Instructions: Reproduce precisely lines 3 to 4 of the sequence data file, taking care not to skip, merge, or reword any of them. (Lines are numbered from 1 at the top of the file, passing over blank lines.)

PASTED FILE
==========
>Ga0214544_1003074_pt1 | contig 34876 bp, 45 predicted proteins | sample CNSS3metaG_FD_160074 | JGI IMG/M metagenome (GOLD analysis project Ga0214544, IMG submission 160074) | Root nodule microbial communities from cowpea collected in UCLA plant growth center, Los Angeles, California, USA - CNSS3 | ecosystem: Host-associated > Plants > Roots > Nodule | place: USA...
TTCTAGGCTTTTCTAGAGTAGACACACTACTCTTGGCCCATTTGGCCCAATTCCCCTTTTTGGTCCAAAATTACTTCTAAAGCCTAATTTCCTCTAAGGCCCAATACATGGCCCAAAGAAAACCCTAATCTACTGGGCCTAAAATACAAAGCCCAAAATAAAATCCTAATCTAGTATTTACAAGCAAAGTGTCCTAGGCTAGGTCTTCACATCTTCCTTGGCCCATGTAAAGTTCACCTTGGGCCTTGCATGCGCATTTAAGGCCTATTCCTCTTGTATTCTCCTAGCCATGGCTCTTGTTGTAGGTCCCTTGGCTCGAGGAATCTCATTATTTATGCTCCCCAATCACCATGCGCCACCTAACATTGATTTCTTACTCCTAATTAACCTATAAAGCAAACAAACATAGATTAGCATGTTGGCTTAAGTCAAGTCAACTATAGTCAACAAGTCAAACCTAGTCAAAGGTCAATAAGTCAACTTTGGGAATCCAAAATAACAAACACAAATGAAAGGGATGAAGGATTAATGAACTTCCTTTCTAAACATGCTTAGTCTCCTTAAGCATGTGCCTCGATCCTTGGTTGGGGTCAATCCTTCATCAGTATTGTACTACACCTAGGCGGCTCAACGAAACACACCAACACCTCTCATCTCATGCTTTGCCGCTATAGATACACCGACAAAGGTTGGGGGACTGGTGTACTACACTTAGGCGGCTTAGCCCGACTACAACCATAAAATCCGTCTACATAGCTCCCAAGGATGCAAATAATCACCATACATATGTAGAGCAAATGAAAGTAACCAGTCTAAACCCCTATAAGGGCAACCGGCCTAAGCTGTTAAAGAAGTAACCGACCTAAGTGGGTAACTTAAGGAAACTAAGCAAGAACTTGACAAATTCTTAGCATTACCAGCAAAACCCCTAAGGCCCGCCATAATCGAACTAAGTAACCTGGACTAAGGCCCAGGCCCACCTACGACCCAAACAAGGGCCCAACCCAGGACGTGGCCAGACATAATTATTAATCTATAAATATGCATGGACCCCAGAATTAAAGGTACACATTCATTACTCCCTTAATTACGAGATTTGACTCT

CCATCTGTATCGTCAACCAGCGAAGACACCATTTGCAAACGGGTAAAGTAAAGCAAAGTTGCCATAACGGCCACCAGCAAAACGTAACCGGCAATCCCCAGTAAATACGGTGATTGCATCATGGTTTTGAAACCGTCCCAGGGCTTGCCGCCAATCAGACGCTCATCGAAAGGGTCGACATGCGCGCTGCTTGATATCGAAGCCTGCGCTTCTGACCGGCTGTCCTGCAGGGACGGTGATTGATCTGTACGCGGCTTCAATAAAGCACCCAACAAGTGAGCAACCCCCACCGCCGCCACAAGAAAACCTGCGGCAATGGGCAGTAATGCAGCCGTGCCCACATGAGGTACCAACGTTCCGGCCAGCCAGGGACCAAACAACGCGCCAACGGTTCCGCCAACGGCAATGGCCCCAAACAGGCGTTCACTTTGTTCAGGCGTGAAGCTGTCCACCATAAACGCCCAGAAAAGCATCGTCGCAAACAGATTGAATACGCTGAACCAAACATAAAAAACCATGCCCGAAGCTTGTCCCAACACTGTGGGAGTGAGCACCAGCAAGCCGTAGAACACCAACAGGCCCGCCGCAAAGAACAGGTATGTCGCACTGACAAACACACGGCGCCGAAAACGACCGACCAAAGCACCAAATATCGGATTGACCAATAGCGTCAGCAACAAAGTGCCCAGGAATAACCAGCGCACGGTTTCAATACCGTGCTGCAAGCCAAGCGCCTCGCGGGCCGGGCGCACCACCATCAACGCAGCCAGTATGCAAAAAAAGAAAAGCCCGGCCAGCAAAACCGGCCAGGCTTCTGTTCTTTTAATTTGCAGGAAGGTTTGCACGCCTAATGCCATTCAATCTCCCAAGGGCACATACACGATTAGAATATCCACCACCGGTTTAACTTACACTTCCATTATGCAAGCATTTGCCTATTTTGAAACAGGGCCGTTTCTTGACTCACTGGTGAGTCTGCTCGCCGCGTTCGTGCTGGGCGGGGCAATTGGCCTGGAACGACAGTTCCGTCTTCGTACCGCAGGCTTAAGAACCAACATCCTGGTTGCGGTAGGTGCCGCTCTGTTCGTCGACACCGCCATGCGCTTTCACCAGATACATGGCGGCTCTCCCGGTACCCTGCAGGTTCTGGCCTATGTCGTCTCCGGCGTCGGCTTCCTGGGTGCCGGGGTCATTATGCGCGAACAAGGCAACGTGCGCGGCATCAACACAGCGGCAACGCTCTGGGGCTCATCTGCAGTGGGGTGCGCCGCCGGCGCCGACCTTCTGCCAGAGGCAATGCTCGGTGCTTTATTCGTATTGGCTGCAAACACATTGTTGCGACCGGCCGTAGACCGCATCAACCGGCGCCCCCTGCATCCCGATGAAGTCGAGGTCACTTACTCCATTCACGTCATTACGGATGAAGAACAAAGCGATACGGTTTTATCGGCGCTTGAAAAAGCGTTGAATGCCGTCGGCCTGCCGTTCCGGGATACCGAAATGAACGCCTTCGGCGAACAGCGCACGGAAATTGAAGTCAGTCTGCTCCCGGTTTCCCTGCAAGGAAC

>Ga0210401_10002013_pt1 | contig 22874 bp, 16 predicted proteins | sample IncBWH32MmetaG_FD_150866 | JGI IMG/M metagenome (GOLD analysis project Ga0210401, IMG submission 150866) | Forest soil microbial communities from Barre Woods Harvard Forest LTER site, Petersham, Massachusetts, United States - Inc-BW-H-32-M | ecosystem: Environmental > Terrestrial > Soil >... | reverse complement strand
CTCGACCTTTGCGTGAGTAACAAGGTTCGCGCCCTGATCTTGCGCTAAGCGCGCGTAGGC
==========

CCATCTGTATCGTCAACCAGCGAAGACACCATTTGCAAACGGGTAAAGTAAAGCAAAGTTGCCATAACGGCCACCAGCAAAACGTAACCGGCAATCCCCAGTAAATACGGTGATTGCATCATGGTTTTGAAACCGTCCCAGGGCTTGCCGCCAATCAGACGCTCATCGAAAGGGTCGACATGCGCGCTGCTTGATATCGAAGCCTGCGCTTCTGACCGGCTGTCCTGCAGGGACGGTGATTGATCTGTACGCGGCTTCAATAAAGCACCCAACAAGTGAGCAACCCCCACCGCCGCCACAAGAAAACCTGCGGCAATGGGCAGTAATGCAGCCGTGCCCACATGAGGTACCAACGTTCCGGCCAGCCAGGGACCAAACAACGCGCCAACGGTTCCGCCAACGGCAATGGCCCCAAACAGGCGTTCACTTTGTTCAGGCGTGAAGCTGTCCACCATAAACGCCCAGAAAAGCATCGTCGCAAACAGATTGAATACGCTGAACCAAACATAAAAAACCATGCCCGAAGCTTGTCCCAACACTGTGGGAGTGAGCACCAGCAAGCCGTAGAACACCAACAGGCCCGCCGCAAAGAACAGGTATGTCGCACTGACAAACACACGGCGCCGAAAACGACCGACCAAAGCACCAAATATCGGATTGACCAATAGCGTCAGCAACAAAGTGCCCAGGAATAACCAGCGCACGGTTTCAATACCGTGCTGCAAGCCAAGCGCCTCGCGGGCCGGGCGCACCACCATCAACGCAGCCAGTATGCAAAAAAAGAAAAGCCCGGCCAGCAAAACCGGCCAGGCTTCTGTTCTTTTAATTTGCAGGAAGGTTTGCACGCCTAATGCCATTCAATCTCCCAAGGGCACATACACGATTAGAATATCCACCACCGGTTTAACTTACACTTCCATTATGCAAGCATTTGCCTATTTTGAAACAGGGCCGTTTCTTGACTCACTGGTGAGTCTGCTCGCCGCGTTCGTGCTGGGCGGGGCAATTGGCCTGGAACGACAGTTCCGTCTTCGTACCGCAGGCTTAAGAACCAACATCCTGGTTGCGGTAGGTGCCGCTCTGTTCGTCGACACCGCCATGCGCTTTCACCAGATACATGGCGGCTCTCCCGGTACCCTGCAGGTTCTGGCCTATGTCGTCTCCGGCGTCGGCTTCCTGGGTGCCGGGGTCATTATGCGCGAACAAGGCAACGTGCGCGGCATCAACACAGCGGCAACGCTCTGGGGCTCATCTGCAGTGGGGTGCGCCGCCGGCGCCGACCTTCTGCCAGAGGCAATGCTCGGTGCTTTATTCGTATTGGCTGCAAACACATTGTTGCGACCGGCCGTAGACCGCATCAACCGGCGCCCCCTGCATCCCGATGAAGTCGAGGTCACTTACTCCATTCACGTCATTACGGATGAAGAACAAAGCGATACGGTTTTATCGGCGCTTGAAAAAGCGTTGAATGCCGTCGGCCTGCCGTTCCGGGATACCGAAATGAACGCCTTCGGCGAACAGCGCACGGAAATTGAAGTCAGTCTGCTCCCGGTTTCCCTGCAAGGAAC

>Ga0210401_10002013_pt1 | contig 22874 bp, 16 predicted proteins | sample IncBWH32MmetaG_FD_150866 | JGI IMG/M metagenome (GOLD analysis project Ga0210401, IMG submission 150866) | Forest soil microbial communities from Barre Woods Harvard Forest LTER site, Petersham, Massachusetts, United States - Inc-BW-H-32-M | ecosystem: Environmental > Terrestrial > Soil >... | reverse complement strand